Tip #5: Have your own keto treats close by
Make sure you have your own keto treats on hand. Personally, I only allow myself treats on a Sunday. But when you’re just starting out on keto, better a fat bomb like this, than a donuts Seriously. Make them and put them up. When temptation comes knocking, turn to your keto treat.
Tip #6: Fat doesn’t make you fat. Eat up!
Be sure to add healthy fats to your plate to help you feel full faster and for longer. Those fats can be in the form of buttered veggies, olive oil based dressings on your salads, avocado slices and nuts.
Tip #7: Convert them to keto (by example!)
And in my case, guess what happened next? Well Hubby saw me losing weight. He even commented on my improved moods (yes, cutting carbs improves and stabilizes moods). He saw our son shed weight, shoot up and gain confidence. And he decided to try keto with us! After a few weeks he couldn’t stop talking about how his knee and shoulder pain had disappeared! He gloated over his improved running times! He marveled at his even keel as his own moods stabilized and improved. Whenever our daughter comes home from college, she simply joins the keto band.
As you start to demonstrate the positive effects of the keto diet and as you have interesting, low-carb food available for all, you may find that the other members in your household willingly convert to a low-carb way of eating. For Christmas 2018, I did a 100% keto Christmas dinner, including dessert, and it was received with rave reviews from all who partook.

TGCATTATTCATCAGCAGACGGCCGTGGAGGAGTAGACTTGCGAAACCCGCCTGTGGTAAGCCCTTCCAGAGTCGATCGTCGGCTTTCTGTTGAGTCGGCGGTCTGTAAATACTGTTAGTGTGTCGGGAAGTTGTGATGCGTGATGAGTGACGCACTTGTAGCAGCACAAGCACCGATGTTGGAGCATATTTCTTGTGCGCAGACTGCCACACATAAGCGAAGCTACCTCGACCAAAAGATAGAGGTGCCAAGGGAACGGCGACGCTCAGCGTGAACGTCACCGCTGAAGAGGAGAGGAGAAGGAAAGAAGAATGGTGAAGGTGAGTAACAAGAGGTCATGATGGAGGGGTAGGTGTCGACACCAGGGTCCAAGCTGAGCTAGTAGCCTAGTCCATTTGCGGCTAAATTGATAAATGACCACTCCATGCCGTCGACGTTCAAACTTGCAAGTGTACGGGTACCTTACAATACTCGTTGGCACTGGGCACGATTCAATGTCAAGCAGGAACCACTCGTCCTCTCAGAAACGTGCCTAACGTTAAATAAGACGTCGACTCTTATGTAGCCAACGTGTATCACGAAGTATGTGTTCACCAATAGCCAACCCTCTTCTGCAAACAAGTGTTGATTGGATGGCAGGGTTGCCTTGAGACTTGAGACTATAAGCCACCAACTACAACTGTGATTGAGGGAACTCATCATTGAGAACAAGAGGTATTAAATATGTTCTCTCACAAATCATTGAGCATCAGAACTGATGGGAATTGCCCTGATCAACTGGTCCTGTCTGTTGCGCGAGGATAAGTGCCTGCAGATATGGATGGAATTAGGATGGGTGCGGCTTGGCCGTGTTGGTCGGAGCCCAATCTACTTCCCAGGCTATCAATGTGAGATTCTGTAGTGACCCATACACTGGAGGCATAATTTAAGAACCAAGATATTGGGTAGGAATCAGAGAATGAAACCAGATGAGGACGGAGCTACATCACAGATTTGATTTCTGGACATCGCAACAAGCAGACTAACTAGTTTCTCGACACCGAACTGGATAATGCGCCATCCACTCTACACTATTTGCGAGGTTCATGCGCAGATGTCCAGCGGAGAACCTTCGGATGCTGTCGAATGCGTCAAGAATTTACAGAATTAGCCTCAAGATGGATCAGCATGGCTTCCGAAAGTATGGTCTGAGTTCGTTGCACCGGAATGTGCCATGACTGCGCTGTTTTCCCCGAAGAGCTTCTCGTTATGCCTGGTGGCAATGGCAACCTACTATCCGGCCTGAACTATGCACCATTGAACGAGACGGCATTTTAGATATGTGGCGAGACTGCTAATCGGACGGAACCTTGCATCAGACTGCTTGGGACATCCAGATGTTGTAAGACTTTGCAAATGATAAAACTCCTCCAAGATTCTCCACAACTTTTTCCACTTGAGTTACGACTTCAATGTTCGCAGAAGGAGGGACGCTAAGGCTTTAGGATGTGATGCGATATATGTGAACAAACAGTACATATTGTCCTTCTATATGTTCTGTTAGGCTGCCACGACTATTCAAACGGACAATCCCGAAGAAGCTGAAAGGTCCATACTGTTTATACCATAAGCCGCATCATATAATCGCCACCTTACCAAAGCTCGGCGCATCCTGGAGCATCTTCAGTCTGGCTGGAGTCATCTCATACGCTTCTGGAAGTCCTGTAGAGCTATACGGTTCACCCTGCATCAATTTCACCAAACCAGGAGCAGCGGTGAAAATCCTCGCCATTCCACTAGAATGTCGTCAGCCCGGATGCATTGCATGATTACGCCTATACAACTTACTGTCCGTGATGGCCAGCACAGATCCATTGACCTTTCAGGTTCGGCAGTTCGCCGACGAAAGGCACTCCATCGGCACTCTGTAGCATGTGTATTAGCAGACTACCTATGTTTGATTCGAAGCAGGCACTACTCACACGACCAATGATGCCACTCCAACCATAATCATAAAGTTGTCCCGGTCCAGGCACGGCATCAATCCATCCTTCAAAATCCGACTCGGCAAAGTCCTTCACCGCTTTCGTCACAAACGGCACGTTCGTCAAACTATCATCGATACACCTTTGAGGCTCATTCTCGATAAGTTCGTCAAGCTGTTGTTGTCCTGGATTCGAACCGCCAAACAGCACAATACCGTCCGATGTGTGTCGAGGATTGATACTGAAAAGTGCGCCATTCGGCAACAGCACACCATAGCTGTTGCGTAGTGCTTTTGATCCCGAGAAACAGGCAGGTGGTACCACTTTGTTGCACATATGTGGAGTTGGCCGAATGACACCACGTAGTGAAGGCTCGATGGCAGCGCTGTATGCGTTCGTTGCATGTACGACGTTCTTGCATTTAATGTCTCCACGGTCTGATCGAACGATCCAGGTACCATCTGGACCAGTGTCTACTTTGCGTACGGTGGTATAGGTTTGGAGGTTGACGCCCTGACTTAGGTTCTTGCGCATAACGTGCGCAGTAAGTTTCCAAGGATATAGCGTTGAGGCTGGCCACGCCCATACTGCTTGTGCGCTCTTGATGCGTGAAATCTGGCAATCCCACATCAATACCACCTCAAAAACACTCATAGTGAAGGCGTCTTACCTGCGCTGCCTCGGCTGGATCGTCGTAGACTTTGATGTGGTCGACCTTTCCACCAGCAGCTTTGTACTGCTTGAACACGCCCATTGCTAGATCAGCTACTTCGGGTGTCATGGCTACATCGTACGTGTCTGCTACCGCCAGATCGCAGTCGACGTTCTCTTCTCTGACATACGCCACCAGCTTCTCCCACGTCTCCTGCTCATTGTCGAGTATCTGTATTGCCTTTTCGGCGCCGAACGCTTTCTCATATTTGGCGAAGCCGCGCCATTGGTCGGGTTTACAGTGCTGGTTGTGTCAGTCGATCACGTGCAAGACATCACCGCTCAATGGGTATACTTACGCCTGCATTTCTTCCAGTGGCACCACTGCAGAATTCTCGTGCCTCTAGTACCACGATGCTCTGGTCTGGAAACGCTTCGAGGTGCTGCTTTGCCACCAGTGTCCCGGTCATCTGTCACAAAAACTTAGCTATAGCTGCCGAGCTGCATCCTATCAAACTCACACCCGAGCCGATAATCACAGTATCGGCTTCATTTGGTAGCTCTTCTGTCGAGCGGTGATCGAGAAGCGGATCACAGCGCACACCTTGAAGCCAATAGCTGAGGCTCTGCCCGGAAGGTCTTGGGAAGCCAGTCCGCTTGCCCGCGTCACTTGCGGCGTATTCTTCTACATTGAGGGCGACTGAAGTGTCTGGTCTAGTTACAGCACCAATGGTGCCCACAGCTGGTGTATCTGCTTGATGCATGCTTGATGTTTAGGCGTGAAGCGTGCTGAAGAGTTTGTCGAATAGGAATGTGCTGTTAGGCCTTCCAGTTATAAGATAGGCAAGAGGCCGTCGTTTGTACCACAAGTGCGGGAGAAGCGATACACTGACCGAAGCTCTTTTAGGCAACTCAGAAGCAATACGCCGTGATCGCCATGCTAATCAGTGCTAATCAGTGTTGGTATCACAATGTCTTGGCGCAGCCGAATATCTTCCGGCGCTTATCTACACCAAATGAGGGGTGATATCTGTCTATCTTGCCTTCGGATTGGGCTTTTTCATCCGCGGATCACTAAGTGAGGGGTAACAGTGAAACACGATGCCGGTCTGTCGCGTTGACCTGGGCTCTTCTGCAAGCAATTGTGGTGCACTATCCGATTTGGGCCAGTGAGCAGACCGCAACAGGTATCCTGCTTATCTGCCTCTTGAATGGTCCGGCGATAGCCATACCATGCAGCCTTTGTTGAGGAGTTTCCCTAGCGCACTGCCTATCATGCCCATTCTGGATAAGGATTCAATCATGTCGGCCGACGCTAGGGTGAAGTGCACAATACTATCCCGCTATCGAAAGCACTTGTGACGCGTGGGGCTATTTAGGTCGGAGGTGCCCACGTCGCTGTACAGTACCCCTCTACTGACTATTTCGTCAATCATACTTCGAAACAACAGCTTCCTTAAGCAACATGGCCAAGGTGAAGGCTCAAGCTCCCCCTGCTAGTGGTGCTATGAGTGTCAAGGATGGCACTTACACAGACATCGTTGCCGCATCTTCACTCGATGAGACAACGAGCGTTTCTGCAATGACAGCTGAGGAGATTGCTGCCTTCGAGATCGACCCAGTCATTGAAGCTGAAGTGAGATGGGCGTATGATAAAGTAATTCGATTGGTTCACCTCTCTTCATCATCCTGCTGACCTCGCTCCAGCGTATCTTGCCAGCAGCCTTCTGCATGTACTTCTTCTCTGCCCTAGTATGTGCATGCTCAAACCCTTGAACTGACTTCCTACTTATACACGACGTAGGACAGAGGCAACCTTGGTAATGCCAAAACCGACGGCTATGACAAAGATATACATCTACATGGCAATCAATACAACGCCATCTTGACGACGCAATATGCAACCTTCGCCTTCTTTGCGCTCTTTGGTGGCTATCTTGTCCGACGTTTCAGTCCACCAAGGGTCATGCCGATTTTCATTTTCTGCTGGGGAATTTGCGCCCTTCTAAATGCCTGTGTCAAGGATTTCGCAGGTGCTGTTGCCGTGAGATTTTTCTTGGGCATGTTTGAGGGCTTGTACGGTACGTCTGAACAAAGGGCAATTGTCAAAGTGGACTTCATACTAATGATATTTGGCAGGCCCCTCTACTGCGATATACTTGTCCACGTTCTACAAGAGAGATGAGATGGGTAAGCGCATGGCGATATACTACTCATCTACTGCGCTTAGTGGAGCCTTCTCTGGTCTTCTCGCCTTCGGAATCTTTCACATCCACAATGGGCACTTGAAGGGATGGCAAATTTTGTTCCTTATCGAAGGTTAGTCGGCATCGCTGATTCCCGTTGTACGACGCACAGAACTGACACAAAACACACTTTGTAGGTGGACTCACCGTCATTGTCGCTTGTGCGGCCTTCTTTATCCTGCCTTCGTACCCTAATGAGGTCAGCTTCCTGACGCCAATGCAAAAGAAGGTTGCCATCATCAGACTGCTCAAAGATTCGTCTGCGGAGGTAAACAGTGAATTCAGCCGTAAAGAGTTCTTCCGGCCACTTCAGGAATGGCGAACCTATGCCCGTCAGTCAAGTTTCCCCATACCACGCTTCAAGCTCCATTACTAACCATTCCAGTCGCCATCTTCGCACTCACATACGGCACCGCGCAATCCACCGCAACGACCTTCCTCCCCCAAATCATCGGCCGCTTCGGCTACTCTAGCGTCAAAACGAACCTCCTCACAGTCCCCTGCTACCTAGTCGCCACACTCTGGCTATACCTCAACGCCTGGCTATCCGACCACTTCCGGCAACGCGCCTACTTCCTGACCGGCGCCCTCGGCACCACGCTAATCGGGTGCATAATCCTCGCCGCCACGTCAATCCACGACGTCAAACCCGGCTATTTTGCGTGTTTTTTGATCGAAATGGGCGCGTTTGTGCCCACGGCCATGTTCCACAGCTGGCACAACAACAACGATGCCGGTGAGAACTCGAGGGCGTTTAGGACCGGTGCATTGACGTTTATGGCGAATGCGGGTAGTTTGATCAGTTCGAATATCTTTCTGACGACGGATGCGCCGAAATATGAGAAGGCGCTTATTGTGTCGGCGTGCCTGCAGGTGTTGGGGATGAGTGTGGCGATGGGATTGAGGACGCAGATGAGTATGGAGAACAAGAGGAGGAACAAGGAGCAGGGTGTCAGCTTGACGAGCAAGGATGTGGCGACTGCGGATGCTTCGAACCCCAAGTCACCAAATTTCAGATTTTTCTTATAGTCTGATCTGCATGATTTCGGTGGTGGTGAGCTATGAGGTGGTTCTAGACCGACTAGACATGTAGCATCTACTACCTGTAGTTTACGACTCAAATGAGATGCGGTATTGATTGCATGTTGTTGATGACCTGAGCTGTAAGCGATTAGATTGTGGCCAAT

Tip #8: Seek Support
When you’re trying to change a habit, support is critical in ensuring the change sticks. Even if you’re the only one in your house doing keto, there is support elsewhere.
- Maybe you could have a work buddy join you and you can hold each other accountable. Perhaps a good friend. Y’all can make dates where you enjoy delicious keto food together and swap stories and victories.
- You could hire a weight-loss coach to guide you and hold you accountable (I offer such a service if you’re interested. Contact me here for further information).
- Or you could join an online support group such as our own Caribbean Keto tribe on Facebook. It’s free to join and provides lots of information and inspiration. You are not alone!
You absolutely can win with keto even if you ‘re the only one doing it in a household that isn’t. I’d love to hear from you, your own tips, your struggles and your victories. Be sure to subscribe to my blog to get updates on my new posts and to follow my own journey. There are great freebies for you when you subscribe 🙂
I am not a medical doctor nor am I a certified nutritionist and make no claims to the contrary. Each individual’s dietary needs and restrictions are unique to the individual. You are ultimately responsible for all decisions pertaining to your health. The information on this website is written and produced for informational purposes only. This website is not intended to diagnose, treat, cure or prevent any disease. Content should not be considered a substitute for professional medical expertise or treatment. The reader assumes full responsibility for consulting a qualified health professional regarding health conditions or concerns, and before starting a new diet or health program.
2 thoughts on “8 Tips for Staying Keto in a Non-Keto Household”
Thank you for writing this. I have been trying to stay keto for years. I have a 7 year old and a almost 3 year old who will eat almost anything i serve, my their father is a carb queen. He does not like any veggies except corn and loves sugar. He refuses to help. But, I keep trying.
After reading your story I will try hard again.
Congrats on wanting to win, Rachel. You can do it!